Ernest Maples, a free service providing postcode data which we blogged about in July has recently been taken down due to legal action from the Royal Mail. Harry Metcalfe, one of the directors of the project, writes:
On Friday the 2nd October we received correspondence from the Royal Mail demanding that we close this site down (see below). One of the directors of Ernest Marples Postcodes Ltd has also been threatened personally.
We are not in a position to mount an effective legal challenge against the Royal Mail’s demands and therefore have closed the ErnestMarples.com API effective immediately.
We understand that this will cause harm and considerable inconvenience to the many people who are using or intend to use the API to power socially useful tools, such as HealthWhere, JobcentreProPlus.com and PlanningAlerts.com. For this, we apologise unreservedly.
Its a great shame that UK postcode data isn’t made open for other to re-use. Many argue that there would be significant social and economic benefits to letting other build on the UK postcode database.
The economic study for the Power of Information review suggested that some of these big charged-for data sets are a drain on the economy. There’s a need for reform, really. There’s no point in locking these things up if they’re not achieving their goal.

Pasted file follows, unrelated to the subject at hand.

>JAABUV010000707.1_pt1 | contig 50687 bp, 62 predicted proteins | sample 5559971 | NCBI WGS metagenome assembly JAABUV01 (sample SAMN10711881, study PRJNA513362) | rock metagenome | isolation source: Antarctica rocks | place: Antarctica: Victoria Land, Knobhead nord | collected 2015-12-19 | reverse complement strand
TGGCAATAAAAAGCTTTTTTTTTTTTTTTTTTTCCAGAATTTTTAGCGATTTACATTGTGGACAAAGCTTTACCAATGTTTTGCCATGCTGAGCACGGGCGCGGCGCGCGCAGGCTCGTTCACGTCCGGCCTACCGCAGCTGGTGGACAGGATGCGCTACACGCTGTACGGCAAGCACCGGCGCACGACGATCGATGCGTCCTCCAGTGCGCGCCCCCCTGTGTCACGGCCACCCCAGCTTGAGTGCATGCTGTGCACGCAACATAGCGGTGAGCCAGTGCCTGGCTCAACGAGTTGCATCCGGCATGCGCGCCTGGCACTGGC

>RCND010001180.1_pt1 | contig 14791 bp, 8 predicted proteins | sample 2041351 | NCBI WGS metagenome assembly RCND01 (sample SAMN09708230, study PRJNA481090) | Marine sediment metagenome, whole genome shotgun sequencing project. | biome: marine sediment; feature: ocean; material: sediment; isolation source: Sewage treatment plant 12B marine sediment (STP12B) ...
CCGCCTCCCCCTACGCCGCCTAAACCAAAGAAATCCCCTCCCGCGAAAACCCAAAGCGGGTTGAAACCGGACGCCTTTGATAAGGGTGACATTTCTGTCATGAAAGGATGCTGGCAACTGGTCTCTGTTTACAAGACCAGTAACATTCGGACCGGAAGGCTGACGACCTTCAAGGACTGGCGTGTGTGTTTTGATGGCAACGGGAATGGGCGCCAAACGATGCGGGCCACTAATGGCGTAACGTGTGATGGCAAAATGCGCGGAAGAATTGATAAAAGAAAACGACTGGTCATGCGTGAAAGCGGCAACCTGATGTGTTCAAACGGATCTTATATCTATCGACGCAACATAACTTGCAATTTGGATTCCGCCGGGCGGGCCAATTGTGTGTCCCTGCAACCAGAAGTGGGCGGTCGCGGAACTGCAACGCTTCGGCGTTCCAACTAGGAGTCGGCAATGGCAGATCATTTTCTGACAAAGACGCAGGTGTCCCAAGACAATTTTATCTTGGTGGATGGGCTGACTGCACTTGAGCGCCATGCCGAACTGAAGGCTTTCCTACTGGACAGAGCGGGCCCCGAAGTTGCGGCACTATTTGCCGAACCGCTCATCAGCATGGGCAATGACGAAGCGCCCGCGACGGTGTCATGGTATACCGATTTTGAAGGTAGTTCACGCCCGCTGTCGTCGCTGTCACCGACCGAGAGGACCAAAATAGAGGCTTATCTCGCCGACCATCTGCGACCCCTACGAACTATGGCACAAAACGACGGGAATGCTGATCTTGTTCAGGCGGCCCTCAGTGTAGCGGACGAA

It’s outrageous that Royal Mail should be sacking workers and at the same time trying to close a service that might help them find work.
Post codes were created with public money, so they need to be used for the widest public benefit. Ernest Marples have been showing how this can be done. Their ideas need to be legalised for non-profit use, not shut down.
Intellectual Property rules need to work for society, and not the other way round.
These services are free to UK citizens and they make their lives easier, yet because of the rigidity of Royal Mail, they’re going to closed down. It’s silly. And yet another example of how a big institution fails the innovation test when it comes to the Internet.
Dr. Jonathan Gray is Lecturer in Critical Infrastructure Studies at the Department of Digital Humanities, King’s College London, where he is currently writing a book on data worlds. He is also Cofounder of the Public Data Lab; and Research Associate at the Digital Methods Initiative (University of Amsterdam) and the médialab (Sciences Po, Paris). More about his work can be found at jonathangray.org and he tweets at @jwyg.